HOUSING HICCUP - Developers stuck with hundreds of houses as economic slowdown affects buyers .... Large numbers of unsold units on market ... High-end homes put on hold

Published: Sunday | March 22, 2009

Dionne Rose, Staff Reporter

THE DOWNTURN in the economy has hit real-estate developers, with some forced to stall projects while others are hurting in the pocket as houses on the market are being sold at a painfully slow pace.

Reynold Scott, president of the Jamaica Developers' Association, told The Sunday Gleaner that the global economic downturn, which has caused the cost of raw materials to escalate and has led to a spike in domestic interest rates, has been having a devastating impact on the real-estate business.

"They have to; there is no question about that," said Scott when asked if developers were scaling back on projects. "They may have to find new systems of building to satisfy the demand that now exists because the truth is, the high end is contracting. So, even developers who build in the high end may find that the effective demand would be significantly lower."

Scott, principal of Geon Group, which builds high-end homes, said even his company has had to put projects on hold.

"We have put on hold a project out of town and we are actually consolidating the organisation to deal with smaller projects that will fall within the current price demand. So we have re-engineered ourselves to take advantage of the contracting of the pie," he told The Sunday Gleaner.

Developers who have had houses on the market are also complaining of a slowdown in the market. One such developer is Kemtek Development and Construction Limited, which is selling two-bedroom units in Trelawny known as Stonebrook Estates. The units are being sold for $6.5 million and have been on the market for almost one year.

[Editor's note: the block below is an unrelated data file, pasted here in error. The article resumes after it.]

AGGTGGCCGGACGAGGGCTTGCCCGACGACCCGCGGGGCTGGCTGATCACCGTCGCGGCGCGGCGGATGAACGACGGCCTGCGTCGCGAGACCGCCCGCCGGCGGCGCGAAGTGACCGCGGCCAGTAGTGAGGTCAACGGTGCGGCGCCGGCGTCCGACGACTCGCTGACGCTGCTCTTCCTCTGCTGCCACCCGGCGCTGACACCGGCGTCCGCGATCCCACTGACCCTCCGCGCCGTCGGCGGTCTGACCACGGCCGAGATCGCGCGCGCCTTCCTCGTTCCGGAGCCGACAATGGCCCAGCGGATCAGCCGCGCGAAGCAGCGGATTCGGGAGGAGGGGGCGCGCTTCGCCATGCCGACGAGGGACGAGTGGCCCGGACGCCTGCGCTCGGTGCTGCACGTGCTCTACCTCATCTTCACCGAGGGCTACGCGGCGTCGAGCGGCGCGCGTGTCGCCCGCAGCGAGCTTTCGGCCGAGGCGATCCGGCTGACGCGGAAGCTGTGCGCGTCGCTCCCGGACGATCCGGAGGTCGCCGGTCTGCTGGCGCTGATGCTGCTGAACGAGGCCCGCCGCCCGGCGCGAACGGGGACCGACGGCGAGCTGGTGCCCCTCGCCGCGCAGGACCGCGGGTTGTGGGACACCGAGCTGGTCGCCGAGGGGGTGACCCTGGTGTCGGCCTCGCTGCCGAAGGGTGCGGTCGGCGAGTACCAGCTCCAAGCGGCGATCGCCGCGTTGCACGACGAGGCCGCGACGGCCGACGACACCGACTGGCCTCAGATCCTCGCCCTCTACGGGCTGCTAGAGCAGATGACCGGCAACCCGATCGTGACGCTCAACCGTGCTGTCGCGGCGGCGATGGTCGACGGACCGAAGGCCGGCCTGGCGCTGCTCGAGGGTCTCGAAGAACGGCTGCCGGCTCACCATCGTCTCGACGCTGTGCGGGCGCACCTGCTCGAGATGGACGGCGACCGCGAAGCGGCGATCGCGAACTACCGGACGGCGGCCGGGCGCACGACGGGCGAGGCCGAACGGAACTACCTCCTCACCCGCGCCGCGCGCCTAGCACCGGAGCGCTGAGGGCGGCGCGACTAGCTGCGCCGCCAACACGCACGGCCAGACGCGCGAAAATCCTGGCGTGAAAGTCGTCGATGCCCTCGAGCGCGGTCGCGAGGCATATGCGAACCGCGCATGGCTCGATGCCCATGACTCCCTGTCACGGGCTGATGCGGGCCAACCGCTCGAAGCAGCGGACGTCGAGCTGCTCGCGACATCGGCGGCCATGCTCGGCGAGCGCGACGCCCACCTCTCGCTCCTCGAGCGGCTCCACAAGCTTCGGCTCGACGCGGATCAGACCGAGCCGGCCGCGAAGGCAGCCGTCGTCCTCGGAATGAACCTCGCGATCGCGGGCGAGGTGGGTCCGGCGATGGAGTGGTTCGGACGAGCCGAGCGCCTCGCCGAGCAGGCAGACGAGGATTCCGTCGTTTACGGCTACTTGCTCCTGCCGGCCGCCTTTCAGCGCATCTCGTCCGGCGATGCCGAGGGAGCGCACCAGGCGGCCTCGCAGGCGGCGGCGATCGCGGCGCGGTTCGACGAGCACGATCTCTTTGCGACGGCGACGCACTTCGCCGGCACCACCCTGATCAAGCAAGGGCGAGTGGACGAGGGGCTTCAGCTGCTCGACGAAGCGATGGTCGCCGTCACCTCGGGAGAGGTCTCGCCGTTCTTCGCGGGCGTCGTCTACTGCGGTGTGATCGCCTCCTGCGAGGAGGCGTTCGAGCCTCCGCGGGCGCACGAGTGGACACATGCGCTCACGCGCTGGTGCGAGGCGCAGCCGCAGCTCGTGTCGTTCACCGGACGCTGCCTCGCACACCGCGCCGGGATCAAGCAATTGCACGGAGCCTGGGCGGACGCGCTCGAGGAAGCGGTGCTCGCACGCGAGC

"The market has changed," said Handell Tulloch, director of technical services at Kemtek. He said under usual circumstances, the units would have been sold off within six months. "We are still having houses being sold, but it is just that the rate is very slow."

The company has only been able to sell 78 of the 150 units that were put on the market one year ago.

"The customers are holding on to every dollar that they can. They are not making these investments like they would one time," Tulloch said.

Low-end demand

According to Edwin Wint, president of the Realtors' Association of Jamaica, various segments of the market have been responding differently.

He told The Sunday Gleaner that while there is a slowdown in the higher end of the market, the demand remains for houses in the lower end.

" ... Up to $12 million, any amount (of houses) could be sold there. The demand is very strong. Up to $15 million, there is still a reasonable level of demand; when you pass $15 million, that is when you get into another scenario," Wint said.

"Now when you get past $40 million, that market is a bit slack, between $20 and $30 million you still have some players. It is a bit slower than it was up to last year this time," he added.

Wint argued that what buyers are looking for now is value for money. He is advising developers to re-examine the market.

"Some of the investors and developers just need to retool their mindset, come off the $40 million bandwagon and get into the the middle and lower-middle range. That is what the market is demanding," Wint claimed.


Auction notices in The Sunday Gleaner

Thousands of Jamaicans are at risk of losing their houses as banks and other mortgage institutions move to foreclose.

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